Battle lines drawn in South Carolina’s abortion debate
In twenty years, the number of abortions performed in South Carolina has been cut almost in half — a dramatic downward trend that has coincided with a steady beat of efforts to curb access to the procedure, some successful and some not.
But the same trend has not held true when it comes to the overall number of S.C. women getting abortions.
The reason for the difference?
More and more S.C. women are getting abortions outside of South Carolina, according to an analysis by The State of national and state abortion statistics.
“Any sort of abortion restrictions isn’t going to reduce abortions. It’s going to drive people to access care in other places, or choose to terminate (their pregnancy) on their own,” said Ashley Lidow, associate director of policy and government relations for the Women’s Rights and Empowerment Network, which opposes abortion restrictions.
“That’s the trend we see not only in our state, but other states and other countries,” Lidow said. “If (conservative lawmakers) truly want to reduce abortion, they would increase contraceptive access and ... make it easy to be a parent in the state of South Carolina.”
Next year, South Carolina lawmakers will face pressure from anti-abortion groups to adopt what would become one of the most strict abortion bans in the country. That proposal, which would effectively ban all abortions at about six weeks of pregnancy, has passed the S.C. House and awaits action in the state Senate.
The S.C. bill is part of a flurry of legislative proposals and new laws sweeping state Legislatures, particularly in the South and Midwest.
New laws in places like Alabama and Georgia have been challenged in the courts. But abortion opponents see an opening under conservative judges appointed by President Donald Trump — an outcome that critics of the restrictions say would likely result in women of means traveling even farther to get access to abortions.
SC abortion rates hold steady
While nationally the U.S. abortion rate has steadily declined, according to the U.S. Centers for Disease Control and Prevention, the rate of South Carolina women who had abortions in 2017 was the same as it was in 1998. Eleven out of every 1,000 women in the state between the ages of 15 and 44 received an abortion in 1998 and 2017, according to DHEC.
That number climbed to 14.7 abortions per 1,000 women between 15 and 44 years of age in 2006 only to dip back to where it has historically hovered over the last 20 years: at 11 to 12 abortions per 1,000 women.
Fewer and fewer abortions, however, have been performed in South Carolina, as women increasingly are having the procedure elsewhere, according to South Carolina’s state health agency.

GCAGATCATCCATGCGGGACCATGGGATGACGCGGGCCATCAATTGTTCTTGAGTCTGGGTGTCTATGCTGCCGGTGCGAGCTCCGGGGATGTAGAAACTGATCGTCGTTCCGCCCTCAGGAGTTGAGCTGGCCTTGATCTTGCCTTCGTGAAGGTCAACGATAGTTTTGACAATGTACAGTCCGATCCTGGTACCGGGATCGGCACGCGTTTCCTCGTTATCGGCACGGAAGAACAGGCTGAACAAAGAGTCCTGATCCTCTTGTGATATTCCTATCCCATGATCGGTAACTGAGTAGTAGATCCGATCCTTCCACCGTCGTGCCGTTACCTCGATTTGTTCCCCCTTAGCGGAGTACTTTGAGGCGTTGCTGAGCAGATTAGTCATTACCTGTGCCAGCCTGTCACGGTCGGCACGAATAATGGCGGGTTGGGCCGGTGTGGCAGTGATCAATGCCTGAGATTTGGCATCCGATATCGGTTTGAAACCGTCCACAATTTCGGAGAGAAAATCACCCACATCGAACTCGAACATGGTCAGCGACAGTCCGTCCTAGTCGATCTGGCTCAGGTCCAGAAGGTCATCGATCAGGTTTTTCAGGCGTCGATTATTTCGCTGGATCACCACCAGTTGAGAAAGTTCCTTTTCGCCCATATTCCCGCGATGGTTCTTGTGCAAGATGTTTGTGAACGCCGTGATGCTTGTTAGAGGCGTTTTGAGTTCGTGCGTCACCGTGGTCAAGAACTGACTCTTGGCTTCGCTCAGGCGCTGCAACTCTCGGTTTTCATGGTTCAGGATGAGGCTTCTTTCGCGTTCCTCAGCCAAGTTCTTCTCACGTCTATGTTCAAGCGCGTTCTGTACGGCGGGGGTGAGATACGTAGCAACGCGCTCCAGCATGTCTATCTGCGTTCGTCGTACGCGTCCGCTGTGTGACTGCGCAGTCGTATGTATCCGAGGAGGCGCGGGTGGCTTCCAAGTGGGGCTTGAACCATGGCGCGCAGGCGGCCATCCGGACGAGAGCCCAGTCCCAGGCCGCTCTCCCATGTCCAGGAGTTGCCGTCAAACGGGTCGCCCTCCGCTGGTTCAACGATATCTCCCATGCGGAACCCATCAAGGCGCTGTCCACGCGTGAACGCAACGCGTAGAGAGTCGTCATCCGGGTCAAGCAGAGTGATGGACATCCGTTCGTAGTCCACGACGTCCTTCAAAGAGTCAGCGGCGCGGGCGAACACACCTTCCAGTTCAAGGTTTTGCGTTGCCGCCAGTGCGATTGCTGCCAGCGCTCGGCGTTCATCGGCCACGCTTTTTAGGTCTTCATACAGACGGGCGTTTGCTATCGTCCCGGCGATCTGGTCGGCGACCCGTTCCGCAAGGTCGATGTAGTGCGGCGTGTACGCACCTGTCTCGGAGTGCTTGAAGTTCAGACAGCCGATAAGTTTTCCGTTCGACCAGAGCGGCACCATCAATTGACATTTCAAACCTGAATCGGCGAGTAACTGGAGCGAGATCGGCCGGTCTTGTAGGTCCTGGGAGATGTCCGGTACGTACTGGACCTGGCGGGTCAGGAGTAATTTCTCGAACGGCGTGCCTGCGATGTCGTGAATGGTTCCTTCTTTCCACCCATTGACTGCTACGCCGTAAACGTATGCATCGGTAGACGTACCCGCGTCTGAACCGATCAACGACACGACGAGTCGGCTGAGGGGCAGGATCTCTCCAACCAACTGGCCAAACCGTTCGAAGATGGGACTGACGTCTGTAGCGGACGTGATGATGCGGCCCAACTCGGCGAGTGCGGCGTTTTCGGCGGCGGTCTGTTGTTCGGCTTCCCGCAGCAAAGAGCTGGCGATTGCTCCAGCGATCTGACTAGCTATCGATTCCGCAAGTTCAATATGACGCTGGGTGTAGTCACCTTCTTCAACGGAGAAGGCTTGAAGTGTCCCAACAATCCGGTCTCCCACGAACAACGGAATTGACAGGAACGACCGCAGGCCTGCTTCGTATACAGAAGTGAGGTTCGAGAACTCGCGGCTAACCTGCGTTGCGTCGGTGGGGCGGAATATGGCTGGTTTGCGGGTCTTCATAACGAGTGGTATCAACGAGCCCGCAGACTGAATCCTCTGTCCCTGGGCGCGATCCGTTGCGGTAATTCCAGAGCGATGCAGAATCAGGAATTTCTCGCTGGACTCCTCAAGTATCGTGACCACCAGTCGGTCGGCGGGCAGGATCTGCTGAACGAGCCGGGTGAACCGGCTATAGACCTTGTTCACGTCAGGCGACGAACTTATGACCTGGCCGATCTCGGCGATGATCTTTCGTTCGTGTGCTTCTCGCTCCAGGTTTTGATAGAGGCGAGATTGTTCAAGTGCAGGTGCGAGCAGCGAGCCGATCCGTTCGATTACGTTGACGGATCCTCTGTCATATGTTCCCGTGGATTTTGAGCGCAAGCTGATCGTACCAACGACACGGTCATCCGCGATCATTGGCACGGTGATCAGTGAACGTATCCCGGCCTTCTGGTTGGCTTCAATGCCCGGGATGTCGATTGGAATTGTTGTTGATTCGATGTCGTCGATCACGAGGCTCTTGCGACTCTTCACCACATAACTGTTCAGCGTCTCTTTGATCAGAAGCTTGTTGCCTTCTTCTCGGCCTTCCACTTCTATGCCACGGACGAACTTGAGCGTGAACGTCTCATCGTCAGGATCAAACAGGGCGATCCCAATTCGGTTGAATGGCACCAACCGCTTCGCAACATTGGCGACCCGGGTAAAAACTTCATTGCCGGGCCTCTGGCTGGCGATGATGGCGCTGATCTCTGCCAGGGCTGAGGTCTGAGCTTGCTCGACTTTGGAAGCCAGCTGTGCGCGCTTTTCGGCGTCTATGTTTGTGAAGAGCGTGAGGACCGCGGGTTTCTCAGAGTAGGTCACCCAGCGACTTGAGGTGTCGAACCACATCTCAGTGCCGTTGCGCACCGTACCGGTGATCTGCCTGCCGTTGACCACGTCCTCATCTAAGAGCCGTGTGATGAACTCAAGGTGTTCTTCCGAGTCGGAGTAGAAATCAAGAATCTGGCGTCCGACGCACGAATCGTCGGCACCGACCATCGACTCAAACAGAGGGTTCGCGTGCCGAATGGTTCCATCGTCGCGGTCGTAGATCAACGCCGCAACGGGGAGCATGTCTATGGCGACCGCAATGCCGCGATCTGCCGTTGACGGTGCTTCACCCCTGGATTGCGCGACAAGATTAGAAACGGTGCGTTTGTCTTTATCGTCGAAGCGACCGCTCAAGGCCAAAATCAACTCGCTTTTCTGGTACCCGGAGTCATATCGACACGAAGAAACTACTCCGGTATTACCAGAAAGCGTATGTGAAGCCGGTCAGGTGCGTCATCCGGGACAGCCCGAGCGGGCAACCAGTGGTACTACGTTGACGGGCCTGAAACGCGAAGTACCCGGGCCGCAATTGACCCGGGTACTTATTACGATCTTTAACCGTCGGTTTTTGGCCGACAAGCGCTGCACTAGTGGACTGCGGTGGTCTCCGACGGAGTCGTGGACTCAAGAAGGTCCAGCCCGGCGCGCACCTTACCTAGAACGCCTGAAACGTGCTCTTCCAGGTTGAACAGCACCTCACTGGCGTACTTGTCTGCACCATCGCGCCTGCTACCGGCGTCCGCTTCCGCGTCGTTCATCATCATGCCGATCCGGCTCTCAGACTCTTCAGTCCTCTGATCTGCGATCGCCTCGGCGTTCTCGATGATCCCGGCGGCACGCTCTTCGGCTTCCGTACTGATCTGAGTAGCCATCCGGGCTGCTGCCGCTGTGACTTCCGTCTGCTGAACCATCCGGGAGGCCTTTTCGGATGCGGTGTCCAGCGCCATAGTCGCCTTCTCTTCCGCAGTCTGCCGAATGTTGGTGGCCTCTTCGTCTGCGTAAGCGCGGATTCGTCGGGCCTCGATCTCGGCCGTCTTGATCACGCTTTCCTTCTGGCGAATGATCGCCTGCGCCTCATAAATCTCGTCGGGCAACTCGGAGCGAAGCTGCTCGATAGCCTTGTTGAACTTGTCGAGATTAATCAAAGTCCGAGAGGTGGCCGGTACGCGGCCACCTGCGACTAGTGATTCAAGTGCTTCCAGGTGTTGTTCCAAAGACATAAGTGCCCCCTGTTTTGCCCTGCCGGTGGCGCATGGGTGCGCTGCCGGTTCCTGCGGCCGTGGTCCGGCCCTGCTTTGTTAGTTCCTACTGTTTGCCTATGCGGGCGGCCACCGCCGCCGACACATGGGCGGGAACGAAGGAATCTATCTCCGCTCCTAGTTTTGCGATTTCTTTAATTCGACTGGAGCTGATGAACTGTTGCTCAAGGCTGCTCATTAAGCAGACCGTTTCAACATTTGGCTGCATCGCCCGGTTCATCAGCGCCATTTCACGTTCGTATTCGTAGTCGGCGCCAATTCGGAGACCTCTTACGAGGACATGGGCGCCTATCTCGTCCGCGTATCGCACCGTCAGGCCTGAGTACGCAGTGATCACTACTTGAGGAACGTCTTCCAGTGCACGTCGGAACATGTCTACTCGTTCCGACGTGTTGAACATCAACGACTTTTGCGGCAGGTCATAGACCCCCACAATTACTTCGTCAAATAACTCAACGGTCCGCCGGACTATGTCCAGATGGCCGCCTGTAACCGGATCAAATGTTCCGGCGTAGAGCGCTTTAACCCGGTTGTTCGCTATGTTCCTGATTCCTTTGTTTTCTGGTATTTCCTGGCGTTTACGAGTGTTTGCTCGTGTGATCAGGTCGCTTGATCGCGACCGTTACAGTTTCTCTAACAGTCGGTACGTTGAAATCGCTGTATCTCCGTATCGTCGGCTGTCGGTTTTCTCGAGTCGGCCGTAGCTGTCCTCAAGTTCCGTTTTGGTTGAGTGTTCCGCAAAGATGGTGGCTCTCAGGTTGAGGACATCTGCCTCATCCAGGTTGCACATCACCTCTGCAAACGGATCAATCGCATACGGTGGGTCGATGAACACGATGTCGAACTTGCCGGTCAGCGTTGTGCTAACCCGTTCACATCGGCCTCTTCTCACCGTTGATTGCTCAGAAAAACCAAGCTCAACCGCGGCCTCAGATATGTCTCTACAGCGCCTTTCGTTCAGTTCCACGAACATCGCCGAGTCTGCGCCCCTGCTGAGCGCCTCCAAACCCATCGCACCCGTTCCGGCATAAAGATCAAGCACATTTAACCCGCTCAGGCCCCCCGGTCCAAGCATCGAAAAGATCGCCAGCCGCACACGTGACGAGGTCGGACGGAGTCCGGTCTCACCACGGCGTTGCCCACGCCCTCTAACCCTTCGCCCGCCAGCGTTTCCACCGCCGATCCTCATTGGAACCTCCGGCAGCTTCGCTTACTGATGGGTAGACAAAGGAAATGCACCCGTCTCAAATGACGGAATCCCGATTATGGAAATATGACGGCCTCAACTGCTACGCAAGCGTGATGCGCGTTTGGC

The State analyzed South Carolina’s most recent abortion statistics, released Friday by S.C. Department of Health and Environmental Control, alongside historical state and national data, from 1998 to 2018, provided through DHEC and the CDC. The State’s analysis found:
▪ From 2006 to 2015 (the most recent year for which national data was available), the U.S. abortion rate dropped 26% (from 15.9 to 11.8 abortions per 1,000 women ages 15 to 44 years). In South Carolina, the rate dropped less, from 14.7 to 12.2 abortions per 1,000 women ages 15 to 44 years old.
▪ In 2018, nearly 4,650 abortions were performed in South Carolina by licensed providers. That number is down about 47% from the 8,800 abortions performed by S.C. providers in 1998.
▪ More than 460 fewer abortions occurred in the state in 2018 than the previous year — the third largest drop in 20 years — according to the latest state abortion statistics released last week.
▪ Nearly 10,650 women who reported living in South Carolina had an abortion in 2017, according to DHEC. That number has fluctuated but has held relatively steady over the last two decades. Fewer than half — 5,112 — had the abortions in South Carolina, according to state numbers.
Numbers reported from other states of S.C. women who left to have an out-of-state abortion in 2018 were not yet available.
The statistics also show that few women come to South Carolina seeking an abortion.
Between 2012 and 2018, less than 5% of women who received abortions in South Carolina were out-of-state residents, according to DHEC data.
SC abortions continue to drop
The fact that the number of abortions occurring in the state have dropped precipitously has often been cited by anti-abortion groups as evidence that legislation to restrict abortions in this state is working.
“We mourn the loss of the babies who died by abortion, and are very grateful and thankful for all of the mothers who chose life,” said Holly Gatling with S.C. Citizens for Life. “And we are grateful and thankful the numbers are declining in South Carolina.”